Ron Dittemore

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Ron D. Dittemore spent most of his career working to put men and women into outer space. He was a shuttle program manager for NASA and then president of ATK Launch Systems Group. He is now retired.

Dittemore was born on April 13, 1952, in Cooperstown, New York. He grew up in Washington State. He remembers being interested in space flight since he was a child.[1] He earned both his bachelor’s and master’s degrees in aeronautical and astronautical engineering from the University of Washington.

His first engineering job was with the Airsearch Manufacturing Company in Arizona in 1976. A year later he was hired at the Johnson Space Center as a shuttle propulsion systems engineer. In 1985, he was named a shuttle flight director and oversaw critical aspects of at least nine spaceflights until 1992. He was named deputy manager in 1993. In 1997 he became responsible for certification and operation of shuttle vehicles and 1999 he became responsible for the overall management of the space shuttle program.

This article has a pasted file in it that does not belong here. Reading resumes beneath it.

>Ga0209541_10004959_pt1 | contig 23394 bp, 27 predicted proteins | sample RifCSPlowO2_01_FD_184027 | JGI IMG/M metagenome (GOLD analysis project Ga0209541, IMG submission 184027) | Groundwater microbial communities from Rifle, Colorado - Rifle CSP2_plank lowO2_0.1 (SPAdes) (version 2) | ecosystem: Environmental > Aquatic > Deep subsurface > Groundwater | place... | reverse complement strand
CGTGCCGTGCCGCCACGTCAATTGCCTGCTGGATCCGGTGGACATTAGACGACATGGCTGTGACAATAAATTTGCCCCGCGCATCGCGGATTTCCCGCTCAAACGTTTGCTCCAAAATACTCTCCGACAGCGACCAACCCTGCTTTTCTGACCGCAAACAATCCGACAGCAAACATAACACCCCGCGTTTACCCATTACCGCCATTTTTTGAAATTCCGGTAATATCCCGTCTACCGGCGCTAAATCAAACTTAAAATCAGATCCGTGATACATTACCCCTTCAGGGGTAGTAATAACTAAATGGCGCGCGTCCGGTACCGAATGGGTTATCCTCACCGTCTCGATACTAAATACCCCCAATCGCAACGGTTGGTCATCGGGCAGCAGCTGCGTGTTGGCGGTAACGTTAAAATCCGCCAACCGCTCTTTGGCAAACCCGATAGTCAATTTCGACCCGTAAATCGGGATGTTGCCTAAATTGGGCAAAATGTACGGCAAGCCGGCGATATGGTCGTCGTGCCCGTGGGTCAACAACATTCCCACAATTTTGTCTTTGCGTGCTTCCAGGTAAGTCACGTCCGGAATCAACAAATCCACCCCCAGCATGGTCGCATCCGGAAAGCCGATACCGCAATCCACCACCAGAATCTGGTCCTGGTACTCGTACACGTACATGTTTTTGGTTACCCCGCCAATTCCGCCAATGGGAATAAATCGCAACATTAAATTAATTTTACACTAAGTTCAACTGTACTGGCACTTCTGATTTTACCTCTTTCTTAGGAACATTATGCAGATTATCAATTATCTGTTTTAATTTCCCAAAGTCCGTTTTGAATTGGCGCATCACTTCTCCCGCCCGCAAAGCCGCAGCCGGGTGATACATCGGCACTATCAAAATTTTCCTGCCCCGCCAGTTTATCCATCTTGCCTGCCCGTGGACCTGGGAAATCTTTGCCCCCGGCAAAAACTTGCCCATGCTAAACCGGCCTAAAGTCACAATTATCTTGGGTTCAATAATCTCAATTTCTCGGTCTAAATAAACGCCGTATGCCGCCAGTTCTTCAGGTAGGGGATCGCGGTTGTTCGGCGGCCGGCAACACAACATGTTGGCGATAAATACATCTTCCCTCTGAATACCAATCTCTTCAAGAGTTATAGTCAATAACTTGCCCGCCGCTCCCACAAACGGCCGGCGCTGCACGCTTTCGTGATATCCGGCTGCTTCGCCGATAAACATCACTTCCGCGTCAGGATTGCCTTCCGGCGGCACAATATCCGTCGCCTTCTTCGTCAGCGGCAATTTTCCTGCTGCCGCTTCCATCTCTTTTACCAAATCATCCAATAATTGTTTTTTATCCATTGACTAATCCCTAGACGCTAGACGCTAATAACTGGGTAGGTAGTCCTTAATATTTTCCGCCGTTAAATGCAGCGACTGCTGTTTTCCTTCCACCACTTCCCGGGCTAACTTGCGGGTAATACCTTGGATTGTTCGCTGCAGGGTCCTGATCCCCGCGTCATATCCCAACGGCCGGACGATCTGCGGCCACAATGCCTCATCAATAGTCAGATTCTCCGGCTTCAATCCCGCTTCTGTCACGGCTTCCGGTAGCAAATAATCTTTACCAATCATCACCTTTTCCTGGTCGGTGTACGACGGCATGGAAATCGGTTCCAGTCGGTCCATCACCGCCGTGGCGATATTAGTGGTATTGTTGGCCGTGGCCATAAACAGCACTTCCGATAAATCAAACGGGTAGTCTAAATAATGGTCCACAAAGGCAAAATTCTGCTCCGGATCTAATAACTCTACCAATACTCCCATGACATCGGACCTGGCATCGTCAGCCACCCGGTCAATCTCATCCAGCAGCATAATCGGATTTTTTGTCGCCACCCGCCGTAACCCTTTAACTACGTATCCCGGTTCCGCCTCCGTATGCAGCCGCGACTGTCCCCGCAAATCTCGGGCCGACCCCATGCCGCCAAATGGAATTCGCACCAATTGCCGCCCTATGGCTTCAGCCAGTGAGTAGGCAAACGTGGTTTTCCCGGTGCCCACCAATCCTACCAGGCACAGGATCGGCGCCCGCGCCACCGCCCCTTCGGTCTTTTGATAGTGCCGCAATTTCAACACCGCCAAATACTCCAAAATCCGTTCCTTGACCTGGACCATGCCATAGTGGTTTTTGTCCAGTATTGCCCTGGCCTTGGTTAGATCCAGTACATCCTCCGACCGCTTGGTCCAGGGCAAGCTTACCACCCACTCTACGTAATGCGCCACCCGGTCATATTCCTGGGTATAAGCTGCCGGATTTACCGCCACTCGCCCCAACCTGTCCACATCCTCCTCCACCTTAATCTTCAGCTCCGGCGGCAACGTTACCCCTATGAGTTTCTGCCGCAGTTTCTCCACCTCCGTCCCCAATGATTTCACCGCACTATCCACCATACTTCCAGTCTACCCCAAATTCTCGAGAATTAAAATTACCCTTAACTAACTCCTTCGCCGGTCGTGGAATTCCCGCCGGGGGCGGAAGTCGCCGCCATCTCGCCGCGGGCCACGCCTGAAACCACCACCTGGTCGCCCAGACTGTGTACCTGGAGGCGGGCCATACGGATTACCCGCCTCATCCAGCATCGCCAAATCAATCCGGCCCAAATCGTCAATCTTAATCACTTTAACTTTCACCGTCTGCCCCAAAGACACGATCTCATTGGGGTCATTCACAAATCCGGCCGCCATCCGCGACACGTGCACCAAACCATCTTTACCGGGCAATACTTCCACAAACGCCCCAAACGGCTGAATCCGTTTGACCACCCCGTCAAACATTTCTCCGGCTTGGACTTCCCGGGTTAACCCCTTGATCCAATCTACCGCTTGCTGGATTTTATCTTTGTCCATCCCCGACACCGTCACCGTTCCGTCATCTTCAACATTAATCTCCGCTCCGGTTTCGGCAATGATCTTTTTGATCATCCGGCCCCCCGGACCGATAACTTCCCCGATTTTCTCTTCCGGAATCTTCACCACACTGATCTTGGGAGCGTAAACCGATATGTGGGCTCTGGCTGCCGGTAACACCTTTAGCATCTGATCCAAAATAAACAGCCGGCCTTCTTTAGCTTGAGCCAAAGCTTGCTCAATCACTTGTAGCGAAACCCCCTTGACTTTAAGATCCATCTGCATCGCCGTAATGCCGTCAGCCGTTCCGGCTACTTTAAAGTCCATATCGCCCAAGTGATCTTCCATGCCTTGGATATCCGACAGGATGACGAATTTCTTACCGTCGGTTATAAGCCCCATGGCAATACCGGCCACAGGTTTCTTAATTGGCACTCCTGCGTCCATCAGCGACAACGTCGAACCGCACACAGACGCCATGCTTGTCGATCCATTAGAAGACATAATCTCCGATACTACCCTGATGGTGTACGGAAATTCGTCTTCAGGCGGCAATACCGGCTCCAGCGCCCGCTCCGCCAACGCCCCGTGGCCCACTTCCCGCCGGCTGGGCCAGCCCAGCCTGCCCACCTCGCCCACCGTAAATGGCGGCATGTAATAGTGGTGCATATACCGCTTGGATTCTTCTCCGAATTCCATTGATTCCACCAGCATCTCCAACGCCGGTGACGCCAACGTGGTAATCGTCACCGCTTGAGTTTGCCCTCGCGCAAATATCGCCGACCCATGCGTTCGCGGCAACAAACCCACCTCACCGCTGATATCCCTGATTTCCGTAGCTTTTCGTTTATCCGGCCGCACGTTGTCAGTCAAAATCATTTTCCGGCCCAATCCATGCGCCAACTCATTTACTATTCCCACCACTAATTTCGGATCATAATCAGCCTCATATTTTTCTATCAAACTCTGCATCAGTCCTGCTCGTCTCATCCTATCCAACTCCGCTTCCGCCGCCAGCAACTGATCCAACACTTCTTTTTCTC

He was thrust into the world’s spotlight on February 1, 2003, when the Space Shuttle Columbia disintegrated over Texas as it reentered Earth’s atmosphere. All seven crewmembers were killed. A few months before the disaster, Dittemore had planned to retire from NASA, but stayed on after to support the investigation and oversee return-to-flight activities. He is credited with relaying complex, technical thoughts in a way the media could handle, answering questions carefully and candidly, and helping NASA survive the investigation that followed.

Dittemore joined The Church of Jesus Christ of Latter-day Saints when he was 23. He and his wife, Shirley, have two children. They lived in Texas and now live in Arizona.